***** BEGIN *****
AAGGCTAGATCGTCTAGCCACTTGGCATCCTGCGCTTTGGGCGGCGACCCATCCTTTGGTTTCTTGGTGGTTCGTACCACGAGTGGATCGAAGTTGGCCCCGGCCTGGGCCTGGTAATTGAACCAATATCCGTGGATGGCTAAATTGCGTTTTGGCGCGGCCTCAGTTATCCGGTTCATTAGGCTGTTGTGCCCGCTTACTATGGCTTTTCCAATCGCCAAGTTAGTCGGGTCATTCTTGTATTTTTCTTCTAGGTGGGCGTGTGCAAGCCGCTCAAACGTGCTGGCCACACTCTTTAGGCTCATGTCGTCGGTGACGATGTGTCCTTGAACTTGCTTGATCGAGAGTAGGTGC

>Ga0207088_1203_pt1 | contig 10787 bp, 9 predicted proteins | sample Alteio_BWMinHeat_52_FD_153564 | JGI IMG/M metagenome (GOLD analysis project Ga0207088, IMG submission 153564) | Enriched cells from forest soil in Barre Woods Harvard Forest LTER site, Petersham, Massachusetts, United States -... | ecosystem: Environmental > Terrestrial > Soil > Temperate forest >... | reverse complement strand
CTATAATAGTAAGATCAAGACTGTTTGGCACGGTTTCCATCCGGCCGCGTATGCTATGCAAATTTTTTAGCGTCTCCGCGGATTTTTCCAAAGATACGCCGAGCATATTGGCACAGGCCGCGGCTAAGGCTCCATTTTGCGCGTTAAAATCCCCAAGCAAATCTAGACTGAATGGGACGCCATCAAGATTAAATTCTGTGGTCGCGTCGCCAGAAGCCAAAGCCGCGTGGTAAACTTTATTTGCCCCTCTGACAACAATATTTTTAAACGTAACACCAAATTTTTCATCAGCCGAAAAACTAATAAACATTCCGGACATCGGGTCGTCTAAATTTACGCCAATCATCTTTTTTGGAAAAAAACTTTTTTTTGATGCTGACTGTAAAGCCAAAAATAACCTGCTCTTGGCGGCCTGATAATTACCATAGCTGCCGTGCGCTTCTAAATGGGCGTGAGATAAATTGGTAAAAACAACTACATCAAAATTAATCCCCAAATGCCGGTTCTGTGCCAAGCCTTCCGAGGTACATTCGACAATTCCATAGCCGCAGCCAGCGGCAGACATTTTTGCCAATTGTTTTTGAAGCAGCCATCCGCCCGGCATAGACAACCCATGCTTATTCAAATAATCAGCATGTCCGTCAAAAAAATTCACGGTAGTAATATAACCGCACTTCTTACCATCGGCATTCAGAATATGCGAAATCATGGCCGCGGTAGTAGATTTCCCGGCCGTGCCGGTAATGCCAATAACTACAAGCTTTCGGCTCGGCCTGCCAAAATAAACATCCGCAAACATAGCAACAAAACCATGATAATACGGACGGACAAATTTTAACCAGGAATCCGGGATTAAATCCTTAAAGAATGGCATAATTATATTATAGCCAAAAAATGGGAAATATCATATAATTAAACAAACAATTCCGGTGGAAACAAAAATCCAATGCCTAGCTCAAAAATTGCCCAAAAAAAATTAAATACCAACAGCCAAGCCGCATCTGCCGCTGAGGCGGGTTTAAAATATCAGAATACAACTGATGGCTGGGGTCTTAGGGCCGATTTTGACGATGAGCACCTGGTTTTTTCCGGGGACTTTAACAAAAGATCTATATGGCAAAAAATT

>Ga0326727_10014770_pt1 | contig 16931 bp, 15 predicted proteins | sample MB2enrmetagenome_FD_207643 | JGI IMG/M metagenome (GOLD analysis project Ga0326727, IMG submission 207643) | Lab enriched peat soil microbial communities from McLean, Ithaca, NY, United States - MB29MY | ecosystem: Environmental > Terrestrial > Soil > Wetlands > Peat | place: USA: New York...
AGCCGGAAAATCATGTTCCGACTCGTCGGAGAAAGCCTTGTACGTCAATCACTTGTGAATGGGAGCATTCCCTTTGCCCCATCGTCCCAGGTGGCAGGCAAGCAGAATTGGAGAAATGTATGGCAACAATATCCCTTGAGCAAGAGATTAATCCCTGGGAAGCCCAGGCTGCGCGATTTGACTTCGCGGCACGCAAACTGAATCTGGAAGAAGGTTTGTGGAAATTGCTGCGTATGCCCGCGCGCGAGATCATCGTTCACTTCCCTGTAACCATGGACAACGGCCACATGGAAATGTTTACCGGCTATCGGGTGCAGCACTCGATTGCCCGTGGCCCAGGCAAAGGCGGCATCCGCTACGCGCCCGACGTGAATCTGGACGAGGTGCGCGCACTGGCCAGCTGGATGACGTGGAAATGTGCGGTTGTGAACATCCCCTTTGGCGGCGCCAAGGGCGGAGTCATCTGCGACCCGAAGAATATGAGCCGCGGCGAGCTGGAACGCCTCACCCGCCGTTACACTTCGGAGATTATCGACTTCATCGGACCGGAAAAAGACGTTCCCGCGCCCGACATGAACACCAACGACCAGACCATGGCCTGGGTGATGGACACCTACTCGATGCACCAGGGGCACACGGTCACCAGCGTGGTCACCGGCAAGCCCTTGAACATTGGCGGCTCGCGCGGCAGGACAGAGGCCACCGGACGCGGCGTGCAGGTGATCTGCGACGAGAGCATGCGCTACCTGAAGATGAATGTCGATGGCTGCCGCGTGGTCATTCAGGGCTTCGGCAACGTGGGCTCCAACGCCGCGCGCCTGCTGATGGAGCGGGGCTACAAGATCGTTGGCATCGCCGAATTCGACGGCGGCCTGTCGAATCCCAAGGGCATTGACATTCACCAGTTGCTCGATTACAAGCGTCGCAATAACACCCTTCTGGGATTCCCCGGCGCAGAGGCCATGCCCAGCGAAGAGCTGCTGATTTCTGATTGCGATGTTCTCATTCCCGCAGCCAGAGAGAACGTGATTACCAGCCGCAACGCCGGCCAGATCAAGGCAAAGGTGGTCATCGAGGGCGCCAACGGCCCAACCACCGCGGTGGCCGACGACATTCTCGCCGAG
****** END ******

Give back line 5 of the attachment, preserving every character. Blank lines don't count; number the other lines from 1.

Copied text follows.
AGCCGGAAAATCATGTTCCGACTCGTCGGAGAAAGCCTTGTACGTCAATCACTTGTGAATGGGAGCATTCCCTTTGCCCCATCGTCCCAGGTGGCAGGCAAGCAGAATTGGAGAAATGTATGGCAACAATATCCCTTGAGCAAGAGATTAATCCCTGGGAAGCCCAGGCTGCGCGATTTGACTTCGCGGCACGCAAACTGAATCTGGAAGAAGGTTTGTGGAAATTGCTGCGTATGCCCGCGCGCGAGATCATCGTTCACTTCCCTGTAACCATGGACAACGGCCACATGGAAATGTTTACCGGCTATCGGGTGCAGCACTCGATTGCCCGTGGCCCAGGCAAAGGCGGCATCCGCTACGCGCCCGACGTGAATCTGGACGAGGTGCGCGCACTGGCCAGCTGGATGACGTGGAAATGTGCGGTTGTGAACATCCCCTTTGGCGGCGCCAAGGGCGGAGTCATCTGCGACCCGAAGAATATGAGCCGCGGCGAGCTGGAACGCCTCACCCGCCGTTACACTTCGGAGATTATCGACTTCATCGGACCGGAAAAAGACGTTCCCGCGCCCGACATGAACACCAACGACCAGACCATGGCCTGGGTGATGGACACCTACTCGATGCACCAGGGGCACACGGTCACCAGCGTGGTCACCGGCAAGCCCTTGAACATTGGCGGCTCGCGCGGCAGGACAGAGGCCACCGGACGCGGCGTGCAGGTGATCTGCGACGAGAGCATGCGCTACCTGAAGATGAATGTCGATGGCTGCCGCGTGGTCATTCAGGGCTTCGGCAACGTGGGCTCCAACGCCGCGCGCCTGCTGATGGAGCGGGGCTACAAGATCGTTGGCATCGCCGAATTCGACGGCGGCCTGTCGAATCCCAAGGGCATTGACATTCACCAGTTGCTCGATTACAAGCGTCGCAATAACACCCTTCTGGGATTCCCCGGCGCAGAGGCCATGCCCAGCGAAGAGCTGCTGATTTCTGATTGCGATGTTCTCATTCCCGCAGCCAGAGAGAACGTGATTACCAGCCGCAACGCCGGCCAGATCAAGGCAAAGGTGGTCATCGAGGGCGCCAACGGCCCAACCACCGCGGTGGCCGACGACATTCTCGCCGAG